Colorful watches clearly are not for everyone: next time you can, just take a look at the selection inside the windows of your local watch retailers and see for yourself how conservative watches still are, as brands do all they can to closely follow trends and the taste of the broader public. However, once you do find a funky-looking piece that you like, most of everything else will just appear so safe and dull. Enter the Zodiac Super Sea Wolf 53 Compression ZO9265 and ZO9264 watches, which might just be some of the best “go anywhere but not bore you to death” value proposition watches out there.
With its baby blue bezel and vibrant, saturated orange elements, all further highlighted by a dark dial, the Zodiac Super Sea Wolf 53 Compression ZO9265 is one heck of a “zero cares given” watch – and I already friggin’ love it for that. Being at the end of summer with some decent sunshiny days still remaining in my life may have me feeling more inclined to show my appreciation of the neat weather through my love of watches – but I won’t let that keep me from finding what this Super Sea Wolf 53 is like if you are in with it for the long run. Furthermore, Ariel had the ZO9264 with him in Los Angeles, so we have images of that alternative as well.
When I first put it on I already knew, the 1,495-dollar Zodiac Super Sea Wolf 53 Compression ZO9265 is not just among the most expensive Super Sea Wolf 53 Compression pieces, but also in the upper tier of “enthusiast dive watches.” Just 82 pieces of this iteration exist, but you can shave $300 off the price if you opt for a non-limited version on a strap, like Ariel’s blue-on-blue ZO9264 that retails for $1,195. Curious to find out how this stands up as a value proposition, I began my time with the more expensive model – and will focus on this throughout, but will compare it to the less expensive variant where it makes sense.
FIRST, A BIT OF HISTORY
As is usually the case, let’s begin this review once again by looking at the larger picture, namely the history of the brand and the particular watch at hand. First of all, Zodiac is a historical brand – of course it is, it says Zodiac 1882 on the caseback, m’kay?
It all started as a workshop in 1882 – big-expensive manufactures had not been growing out of the Swiss land at the time like they do today – established by one Ariste Calame. Calame started his operation under his own name but soon enough switched to Zodiac, though it was not until 1908 that the brand name became officially registered – which is also when the production of the brand’s first wrist watches began.
Understandably, the Zodiac watches that enjoy a cult following today are the charmingly unique tool watches from the ’50s and ’60s. These pieces, namely the Sea Wolf and its numerous iterations, offer a more unique look at an affordable price point and decent enough build quality – something that we’ll find applies to both the vintage originals and the modern pieces alike. Plus there is the quirky but awesome Astrographic (reviewed here) as well – we mustn’t forget about that.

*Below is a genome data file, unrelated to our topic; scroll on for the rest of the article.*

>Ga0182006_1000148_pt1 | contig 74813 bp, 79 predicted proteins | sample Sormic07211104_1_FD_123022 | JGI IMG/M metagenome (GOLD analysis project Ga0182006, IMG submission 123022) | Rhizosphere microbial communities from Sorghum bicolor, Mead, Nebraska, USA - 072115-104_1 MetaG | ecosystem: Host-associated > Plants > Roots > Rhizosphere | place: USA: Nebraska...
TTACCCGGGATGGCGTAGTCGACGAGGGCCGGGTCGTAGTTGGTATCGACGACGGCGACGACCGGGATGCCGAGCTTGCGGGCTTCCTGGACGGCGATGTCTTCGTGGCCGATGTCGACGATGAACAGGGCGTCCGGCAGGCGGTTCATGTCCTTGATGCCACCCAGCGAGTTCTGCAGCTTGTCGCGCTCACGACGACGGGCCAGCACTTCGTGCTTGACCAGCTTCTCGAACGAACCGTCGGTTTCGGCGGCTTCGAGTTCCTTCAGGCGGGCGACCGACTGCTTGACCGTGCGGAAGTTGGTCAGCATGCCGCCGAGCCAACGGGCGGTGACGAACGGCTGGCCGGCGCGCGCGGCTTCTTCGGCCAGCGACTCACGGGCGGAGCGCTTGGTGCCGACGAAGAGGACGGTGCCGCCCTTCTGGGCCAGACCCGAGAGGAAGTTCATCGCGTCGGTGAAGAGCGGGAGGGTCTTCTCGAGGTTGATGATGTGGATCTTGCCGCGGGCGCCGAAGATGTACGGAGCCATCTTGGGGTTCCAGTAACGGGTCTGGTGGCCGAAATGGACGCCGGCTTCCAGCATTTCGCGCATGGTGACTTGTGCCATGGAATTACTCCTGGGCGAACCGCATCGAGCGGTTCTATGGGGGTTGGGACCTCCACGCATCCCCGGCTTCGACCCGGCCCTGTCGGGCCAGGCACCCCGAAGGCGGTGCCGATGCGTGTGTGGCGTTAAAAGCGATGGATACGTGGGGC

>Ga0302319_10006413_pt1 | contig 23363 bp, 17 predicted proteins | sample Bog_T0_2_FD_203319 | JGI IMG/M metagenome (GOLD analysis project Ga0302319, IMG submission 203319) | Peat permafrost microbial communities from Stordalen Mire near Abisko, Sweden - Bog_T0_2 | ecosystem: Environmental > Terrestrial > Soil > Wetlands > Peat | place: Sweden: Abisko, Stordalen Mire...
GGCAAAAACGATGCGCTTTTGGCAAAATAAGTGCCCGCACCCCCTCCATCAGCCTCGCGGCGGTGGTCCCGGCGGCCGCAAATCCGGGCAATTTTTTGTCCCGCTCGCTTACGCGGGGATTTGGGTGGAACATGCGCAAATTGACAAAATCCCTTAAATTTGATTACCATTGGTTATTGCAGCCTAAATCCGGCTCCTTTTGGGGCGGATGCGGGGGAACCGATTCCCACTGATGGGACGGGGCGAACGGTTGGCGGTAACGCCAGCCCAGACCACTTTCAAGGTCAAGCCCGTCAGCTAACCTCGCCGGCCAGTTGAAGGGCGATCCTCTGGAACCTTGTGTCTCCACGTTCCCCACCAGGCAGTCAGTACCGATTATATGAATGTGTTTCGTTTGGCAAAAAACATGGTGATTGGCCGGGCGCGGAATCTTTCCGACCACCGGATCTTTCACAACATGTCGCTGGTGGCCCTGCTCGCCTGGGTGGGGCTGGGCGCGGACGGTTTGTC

Add to all this impressive achievements like a small 10.5-ligne movement with 8-day power reserve from 1937, the Dynotron “Swiss electronic watch,” and what over time turned into an incredibly diverse range of watches from triple date chronographs and GMTs through early 36,000vph high-tech pieces and dive watches all the way to dress watches… and you know you are looking at a brand with the proper zest to make timepieces.
All this noted, the Sea Wolf is this 200m water resistant, legible, unique-looking diver that made its debut in 1953 and gained traction in the late ’50s and early ’60s. They went so far as to write “Especially Water Tested” on its caseback and advertise it as “The most popular watch in 3/4 of the world” – since, as they explained, that much of the world is under water and the Zodiac Sea Wolf is the “undisputed first choice” of skin divers. What the heck, it even came with an “unbreakable lifetime mainspring and balance staff” and was advertised as “an official watch of the Swiss Federal Railways.” Mind you, while truth in advertising arguably wasn’t as closely regulated back then as it is today, all this still is an impressive list of features for a skin diver watch to boast about. Also, if you’d love to have the modern version of the original, the Zodiac Super Sea Wolf Skin reference ZO9205 is the one.
Fast forward to the quartz crisis and you’ll know what I’m about to say: Zodiac was one of the innumerable brands that didn’t make it through the late ’70s and ’80s. The story continues in the regular fashion: the rights to the brand have been sold and re-sold until it ended up with the Fossil Group, pretty much the world’s largest group of fashion watch brands. Zodiac, however, is of course the odd one out.